ReplyDelete
    Replies
    1. Just looked that one up and it grossed me out to think the tiniest person in the entire family would be the last one to get a bath from the community bath water. Thanks for sharing. I've heard it a lot over the years but never new where the saying came from.

      Delete
  11. When we lived out in the country sometimes my husband had to pee when we were working out in "the back 40" and he would turn away and say "I have to water the lizard." I always envied the convenience of that option. And maybe it's just a typo, but it should be "Hotter than Hades," the Greek name for the underworld which, I imagine, would be pretty hot.

    ReplyDelete
    Replies
    1. Definitely a typo. Thanks for giving me a heads up so I can correct it. I laughed out loud at the water the lizard. Very creative.

      Delete
  12. Thanks for another enjoyable read! I laughed out loud and honestly will never think of a ball of wax again without feeling slightly nauseated. I tried to think of some euphemisms but fell short. I've never been the sharpest pencil in the box. :)

    ReplyDelete
    Replies
    1. I love the brightest bulb in the box which I think is slightly smarter than the sharpest pencil in the box.

      Delete
    2. And definitely better than not playing with a full deck. Or being two sandwiches short of a picnic.

      Delete
    3. Never heard the two sandwiches short of a picnic. I love that!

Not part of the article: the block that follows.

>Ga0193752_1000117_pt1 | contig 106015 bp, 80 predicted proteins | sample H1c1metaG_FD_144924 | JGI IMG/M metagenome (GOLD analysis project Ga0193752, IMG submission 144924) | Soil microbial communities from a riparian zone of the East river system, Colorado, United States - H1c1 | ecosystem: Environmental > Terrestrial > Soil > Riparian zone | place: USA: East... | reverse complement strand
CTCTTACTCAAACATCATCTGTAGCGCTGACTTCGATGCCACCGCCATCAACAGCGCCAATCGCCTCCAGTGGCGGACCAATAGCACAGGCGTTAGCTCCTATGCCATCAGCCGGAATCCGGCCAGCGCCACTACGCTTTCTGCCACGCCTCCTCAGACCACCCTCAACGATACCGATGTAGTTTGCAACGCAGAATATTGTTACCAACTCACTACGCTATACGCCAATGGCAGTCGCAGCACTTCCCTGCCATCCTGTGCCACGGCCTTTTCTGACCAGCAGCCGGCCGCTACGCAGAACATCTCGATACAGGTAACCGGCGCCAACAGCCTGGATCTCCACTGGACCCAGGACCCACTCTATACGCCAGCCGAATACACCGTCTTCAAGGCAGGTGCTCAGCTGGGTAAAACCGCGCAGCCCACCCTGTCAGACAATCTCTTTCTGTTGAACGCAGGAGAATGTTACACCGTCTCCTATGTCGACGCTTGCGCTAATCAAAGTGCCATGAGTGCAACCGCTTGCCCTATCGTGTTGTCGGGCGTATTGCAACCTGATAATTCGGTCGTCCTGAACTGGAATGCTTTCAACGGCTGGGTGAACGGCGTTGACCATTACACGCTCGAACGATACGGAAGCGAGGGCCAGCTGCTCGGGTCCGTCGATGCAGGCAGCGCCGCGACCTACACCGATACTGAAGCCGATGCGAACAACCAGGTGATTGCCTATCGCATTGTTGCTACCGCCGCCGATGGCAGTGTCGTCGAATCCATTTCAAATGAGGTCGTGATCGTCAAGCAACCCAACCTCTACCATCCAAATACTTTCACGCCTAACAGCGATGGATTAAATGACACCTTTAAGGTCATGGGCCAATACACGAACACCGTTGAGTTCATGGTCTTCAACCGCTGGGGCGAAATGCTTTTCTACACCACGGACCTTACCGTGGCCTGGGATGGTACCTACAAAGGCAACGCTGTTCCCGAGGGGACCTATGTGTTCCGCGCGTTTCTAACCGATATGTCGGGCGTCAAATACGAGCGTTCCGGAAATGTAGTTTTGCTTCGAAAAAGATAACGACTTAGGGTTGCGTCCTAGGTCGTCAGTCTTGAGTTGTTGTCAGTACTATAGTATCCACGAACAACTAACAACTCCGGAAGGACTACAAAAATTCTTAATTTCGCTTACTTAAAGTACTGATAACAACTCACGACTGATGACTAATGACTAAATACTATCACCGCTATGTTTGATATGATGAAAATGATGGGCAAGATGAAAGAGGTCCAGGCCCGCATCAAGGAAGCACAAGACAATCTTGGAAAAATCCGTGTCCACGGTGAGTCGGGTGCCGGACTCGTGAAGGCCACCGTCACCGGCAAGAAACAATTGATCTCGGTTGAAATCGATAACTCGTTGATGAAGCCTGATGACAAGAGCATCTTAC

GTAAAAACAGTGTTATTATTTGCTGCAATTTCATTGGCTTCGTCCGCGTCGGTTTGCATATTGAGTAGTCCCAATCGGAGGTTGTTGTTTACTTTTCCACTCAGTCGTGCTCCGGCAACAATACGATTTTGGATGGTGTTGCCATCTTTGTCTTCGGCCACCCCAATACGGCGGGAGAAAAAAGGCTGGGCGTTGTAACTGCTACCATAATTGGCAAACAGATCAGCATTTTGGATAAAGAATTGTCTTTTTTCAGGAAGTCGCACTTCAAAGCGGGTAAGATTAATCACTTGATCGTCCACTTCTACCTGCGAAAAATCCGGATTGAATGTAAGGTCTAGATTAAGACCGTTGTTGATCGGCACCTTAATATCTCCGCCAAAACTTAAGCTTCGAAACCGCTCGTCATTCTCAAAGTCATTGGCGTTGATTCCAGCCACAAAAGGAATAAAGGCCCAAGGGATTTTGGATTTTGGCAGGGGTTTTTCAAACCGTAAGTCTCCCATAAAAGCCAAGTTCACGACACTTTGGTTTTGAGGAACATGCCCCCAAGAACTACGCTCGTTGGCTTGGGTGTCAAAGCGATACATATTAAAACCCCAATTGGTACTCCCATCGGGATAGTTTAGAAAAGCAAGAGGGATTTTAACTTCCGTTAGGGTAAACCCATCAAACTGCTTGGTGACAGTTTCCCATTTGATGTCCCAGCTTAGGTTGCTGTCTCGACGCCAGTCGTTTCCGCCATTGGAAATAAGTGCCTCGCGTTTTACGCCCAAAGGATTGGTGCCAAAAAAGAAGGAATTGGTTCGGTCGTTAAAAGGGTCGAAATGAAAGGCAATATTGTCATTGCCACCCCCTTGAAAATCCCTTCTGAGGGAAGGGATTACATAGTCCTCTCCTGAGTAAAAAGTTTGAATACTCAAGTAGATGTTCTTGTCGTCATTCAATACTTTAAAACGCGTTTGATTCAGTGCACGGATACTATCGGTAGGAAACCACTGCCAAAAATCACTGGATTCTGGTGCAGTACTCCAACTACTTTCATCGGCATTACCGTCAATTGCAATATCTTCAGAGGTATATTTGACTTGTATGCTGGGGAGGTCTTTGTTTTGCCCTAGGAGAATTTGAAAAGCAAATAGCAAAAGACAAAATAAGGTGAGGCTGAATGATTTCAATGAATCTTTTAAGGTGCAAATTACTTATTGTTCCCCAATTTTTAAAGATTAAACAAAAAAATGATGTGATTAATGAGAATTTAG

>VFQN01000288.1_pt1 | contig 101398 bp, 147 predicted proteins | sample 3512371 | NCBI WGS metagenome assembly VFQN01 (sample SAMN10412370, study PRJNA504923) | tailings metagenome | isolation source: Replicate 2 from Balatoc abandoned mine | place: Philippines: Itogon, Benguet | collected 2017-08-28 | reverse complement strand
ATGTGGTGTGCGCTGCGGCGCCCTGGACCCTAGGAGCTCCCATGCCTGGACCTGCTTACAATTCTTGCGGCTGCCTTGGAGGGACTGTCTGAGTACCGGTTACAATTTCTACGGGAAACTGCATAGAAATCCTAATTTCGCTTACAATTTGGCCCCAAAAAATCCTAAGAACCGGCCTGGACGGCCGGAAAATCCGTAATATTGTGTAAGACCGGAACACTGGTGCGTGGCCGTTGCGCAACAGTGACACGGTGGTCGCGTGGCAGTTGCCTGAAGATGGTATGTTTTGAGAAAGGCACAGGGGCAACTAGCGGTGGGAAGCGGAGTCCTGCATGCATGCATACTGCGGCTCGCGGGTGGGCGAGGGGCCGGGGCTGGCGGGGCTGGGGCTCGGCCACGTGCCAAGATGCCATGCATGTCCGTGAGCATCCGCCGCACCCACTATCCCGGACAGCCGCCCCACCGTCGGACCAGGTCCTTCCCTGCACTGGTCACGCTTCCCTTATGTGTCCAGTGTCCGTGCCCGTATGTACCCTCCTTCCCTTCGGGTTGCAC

Delete
  13. This is fun. I haven't heard many of these euphemisms in years. I remember my dad talking about "taking the shoe leather express" when referring to walking somewhere.

    ReplyDelete
    Replies
    1. I am SO going to use that 'taking the shoe leather express phrase.' I love it!

      Delete
  14. Talking about idioms got me thinking about how they're different in other languages. I had a friend in my Zumba class who was from Spain who tolerated my practicing my limited Spanish on her. When I told her I was "sweating like a pig" she said in Spain they say "sweating like a chicken", which I thought was funny because as far as I know, chickens don't sweat. But that's idioms for you. She also said in Spain they don't say "slept like a log" but say instead "slept like a Lirón " which is known as a dormouse to us. There are really cute videos on Youtube of a dormouse snoring away in the palm of someone's hand. Like the dormouse in Disney's "Alice in Wonderland."

    ReplyDelete
    Replies
    1. What fun. Thanks for sharing. By the way, the last couple of times I've tried to leave comments on your blog the system wouldn't let me. I've heard others say the same about mine. I couldn't even click the 'like' feature on yours.

      Delete
    2. It's a conspiracy! I'm being "canceled!" Yeah, Wordpress can be glitchy sometimes. Thanks for trying anyway!

      Delete
  15. I love idioms and euphemisms too and use them fairly often. In fact I think I taught "I have to go see a man about a horse" to my husband and we both use it now. I listen to a show on NPR called A Way With Words that often delves into to history of various sayings, especially those that are regional.

    ReplyDelete
    Replies